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Comparing Types of Marketing

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A Basis for Classification
Marketing is an individualized and highly creative process. Despite the availability of high-powered computers and sophisticated software capable of analyzing massive amounts of data, marketing is still more of an art rather than a science.
Each business must customize its marketing efforts in response to its environment and the exchange process. Consequently, no two marketing strategies are exactly the same.
This requirement of marketing to play slightly different roles, depending upon some set of situational criteria, has in turn provided the division of marketing into a number of different categories.
This is not to imply, however, that there are not general marketing principles that work in most businesses - there are. There is a right and wrong way to design a package. There are certain advertising strategies that tend to work more often than others.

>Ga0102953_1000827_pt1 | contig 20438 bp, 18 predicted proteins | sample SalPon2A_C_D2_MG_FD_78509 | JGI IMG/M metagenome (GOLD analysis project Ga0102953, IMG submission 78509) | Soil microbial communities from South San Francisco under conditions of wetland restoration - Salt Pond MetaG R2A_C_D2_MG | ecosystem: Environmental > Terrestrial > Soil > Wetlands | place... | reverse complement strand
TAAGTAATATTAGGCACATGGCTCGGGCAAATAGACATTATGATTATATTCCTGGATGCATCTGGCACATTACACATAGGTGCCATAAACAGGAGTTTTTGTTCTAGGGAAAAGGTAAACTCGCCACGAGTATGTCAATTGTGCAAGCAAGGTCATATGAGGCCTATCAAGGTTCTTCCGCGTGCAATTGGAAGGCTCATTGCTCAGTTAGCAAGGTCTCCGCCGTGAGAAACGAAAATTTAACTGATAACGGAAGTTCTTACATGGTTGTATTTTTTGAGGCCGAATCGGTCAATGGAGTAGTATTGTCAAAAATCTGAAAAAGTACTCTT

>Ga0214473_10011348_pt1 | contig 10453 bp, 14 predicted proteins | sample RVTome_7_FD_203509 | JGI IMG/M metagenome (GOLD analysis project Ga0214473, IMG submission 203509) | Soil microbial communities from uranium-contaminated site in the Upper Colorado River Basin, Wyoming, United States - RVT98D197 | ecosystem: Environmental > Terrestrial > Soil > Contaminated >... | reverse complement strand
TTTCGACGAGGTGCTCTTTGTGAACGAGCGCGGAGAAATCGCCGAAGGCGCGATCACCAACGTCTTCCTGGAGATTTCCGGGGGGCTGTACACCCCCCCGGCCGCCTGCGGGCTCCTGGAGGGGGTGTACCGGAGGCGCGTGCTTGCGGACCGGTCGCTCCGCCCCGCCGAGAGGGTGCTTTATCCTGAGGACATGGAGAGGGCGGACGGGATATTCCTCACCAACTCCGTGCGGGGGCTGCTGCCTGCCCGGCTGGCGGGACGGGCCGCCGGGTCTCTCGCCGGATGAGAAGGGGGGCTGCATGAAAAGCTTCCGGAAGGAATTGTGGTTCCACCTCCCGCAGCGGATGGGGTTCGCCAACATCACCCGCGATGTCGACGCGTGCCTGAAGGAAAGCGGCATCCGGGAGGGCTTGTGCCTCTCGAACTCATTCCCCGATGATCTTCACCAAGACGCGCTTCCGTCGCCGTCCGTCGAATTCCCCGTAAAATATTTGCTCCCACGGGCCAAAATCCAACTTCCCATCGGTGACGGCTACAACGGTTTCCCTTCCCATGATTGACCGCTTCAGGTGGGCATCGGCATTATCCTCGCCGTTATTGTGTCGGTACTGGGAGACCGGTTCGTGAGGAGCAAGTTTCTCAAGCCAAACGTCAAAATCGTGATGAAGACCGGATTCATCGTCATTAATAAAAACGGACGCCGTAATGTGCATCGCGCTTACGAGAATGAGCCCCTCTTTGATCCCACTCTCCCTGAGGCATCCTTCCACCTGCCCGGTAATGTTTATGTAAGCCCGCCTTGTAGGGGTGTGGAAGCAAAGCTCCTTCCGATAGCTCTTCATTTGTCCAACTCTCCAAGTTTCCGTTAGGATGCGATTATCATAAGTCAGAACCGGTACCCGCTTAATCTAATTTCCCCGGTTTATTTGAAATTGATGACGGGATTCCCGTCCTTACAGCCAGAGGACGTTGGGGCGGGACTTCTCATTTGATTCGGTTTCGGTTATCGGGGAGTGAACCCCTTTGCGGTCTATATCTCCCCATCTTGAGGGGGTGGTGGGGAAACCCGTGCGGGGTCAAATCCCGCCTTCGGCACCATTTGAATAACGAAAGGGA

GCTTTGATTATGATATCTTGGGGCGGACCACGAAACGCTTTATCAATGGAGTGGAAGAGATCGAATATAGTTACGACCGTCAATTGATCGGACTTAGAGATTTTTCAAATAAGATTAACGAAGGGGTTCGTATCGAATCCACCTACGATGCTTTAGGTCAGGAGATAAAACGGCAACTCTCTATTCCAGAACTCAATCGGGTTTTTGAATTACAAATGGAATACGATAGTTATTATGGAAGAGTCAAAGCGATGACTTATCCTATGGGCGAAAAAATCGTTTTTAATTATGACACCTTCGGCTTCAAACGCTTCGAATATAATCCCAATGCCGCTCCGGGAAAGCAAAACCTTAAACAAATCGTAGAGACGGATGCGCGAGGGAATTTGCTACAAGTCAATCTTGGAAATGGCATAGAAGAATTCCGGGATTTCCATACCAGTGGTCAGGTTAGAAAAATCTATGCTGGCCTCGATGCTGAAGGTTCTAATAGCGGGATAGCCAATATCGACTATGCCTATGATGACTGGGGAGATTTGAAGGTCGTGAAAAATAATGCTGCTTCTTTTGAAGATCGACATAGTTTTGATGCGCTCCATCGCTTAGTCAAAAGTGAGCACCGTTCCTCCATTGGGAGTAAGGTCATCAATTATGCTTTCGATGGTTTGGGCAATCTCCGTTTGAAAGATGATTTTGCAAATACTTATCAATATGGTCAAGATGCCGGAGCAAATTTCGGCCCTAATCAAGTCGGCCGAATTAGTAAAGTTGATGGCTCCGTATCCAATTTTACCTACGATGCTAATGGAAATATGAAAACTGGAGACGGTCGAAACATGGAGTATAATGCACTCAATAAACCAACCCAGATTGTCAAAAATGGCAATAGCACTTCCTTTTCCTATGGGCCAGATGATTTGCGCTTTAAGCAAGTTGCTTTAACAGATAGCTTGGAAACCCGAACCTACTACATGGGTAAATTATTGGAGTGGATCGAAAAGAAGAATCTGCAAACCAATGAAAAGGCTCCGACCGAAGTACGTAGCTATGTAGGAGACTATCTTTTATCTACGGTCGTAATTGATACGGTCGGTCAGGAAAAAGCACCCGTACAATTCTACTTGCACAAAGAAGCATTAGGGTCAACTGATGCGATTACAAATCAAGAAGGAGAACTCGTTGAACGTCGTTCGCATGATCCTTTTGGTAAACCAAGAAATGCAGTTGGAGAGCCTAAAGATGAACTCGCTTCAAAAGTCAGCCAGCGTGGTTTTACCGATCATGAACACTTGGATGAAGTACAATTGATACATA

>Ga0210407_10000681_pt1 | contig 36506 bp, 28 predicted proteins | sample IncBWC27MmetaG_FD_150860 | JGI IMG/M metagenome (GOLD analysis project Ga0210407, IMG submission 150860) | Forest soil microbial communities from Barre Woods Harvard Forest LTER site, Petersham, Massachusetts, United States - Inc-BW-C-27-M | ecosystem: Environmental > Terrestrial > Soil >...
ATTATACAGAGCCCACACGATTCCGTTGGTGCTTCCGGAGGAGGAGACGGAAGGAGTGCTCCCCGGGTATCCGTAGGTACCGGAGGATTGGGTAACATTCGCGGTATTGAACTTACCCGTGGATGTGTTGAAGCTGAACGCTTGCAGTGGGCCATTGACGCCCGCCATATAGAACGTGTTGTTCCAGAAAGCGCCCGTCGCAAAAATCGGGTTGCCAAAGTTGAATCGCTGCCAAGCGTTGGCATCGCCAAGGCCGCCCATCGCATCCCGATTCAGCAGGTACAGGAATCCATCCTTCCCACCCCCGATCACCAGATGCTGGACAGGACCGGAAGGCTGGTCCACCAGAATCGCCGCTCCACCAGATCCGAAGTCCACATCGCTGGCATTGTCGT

Rather, it is being said that because of certain factors, a business's approach toward marketing and the ensuing strategy will require some modification from the basic plan.
A brief description of the approaches that affect marketing campaigns of different types of businesses is provided.
The approach to macromarketing is affected by the emphasis of study. Perspective and the receiver of consequences are factors that affect the approach to micromarketing.
Goods and service marketing are both affected by tangibility, standardization, storage, production and involvement.
Concerns for profits drive for-profit marketing. Nonprofit marketing is affected by tax status.
Factors such as the nature of product information and the process for purchasing and delivery affect mass marketing, direct marketing and Internet marketing.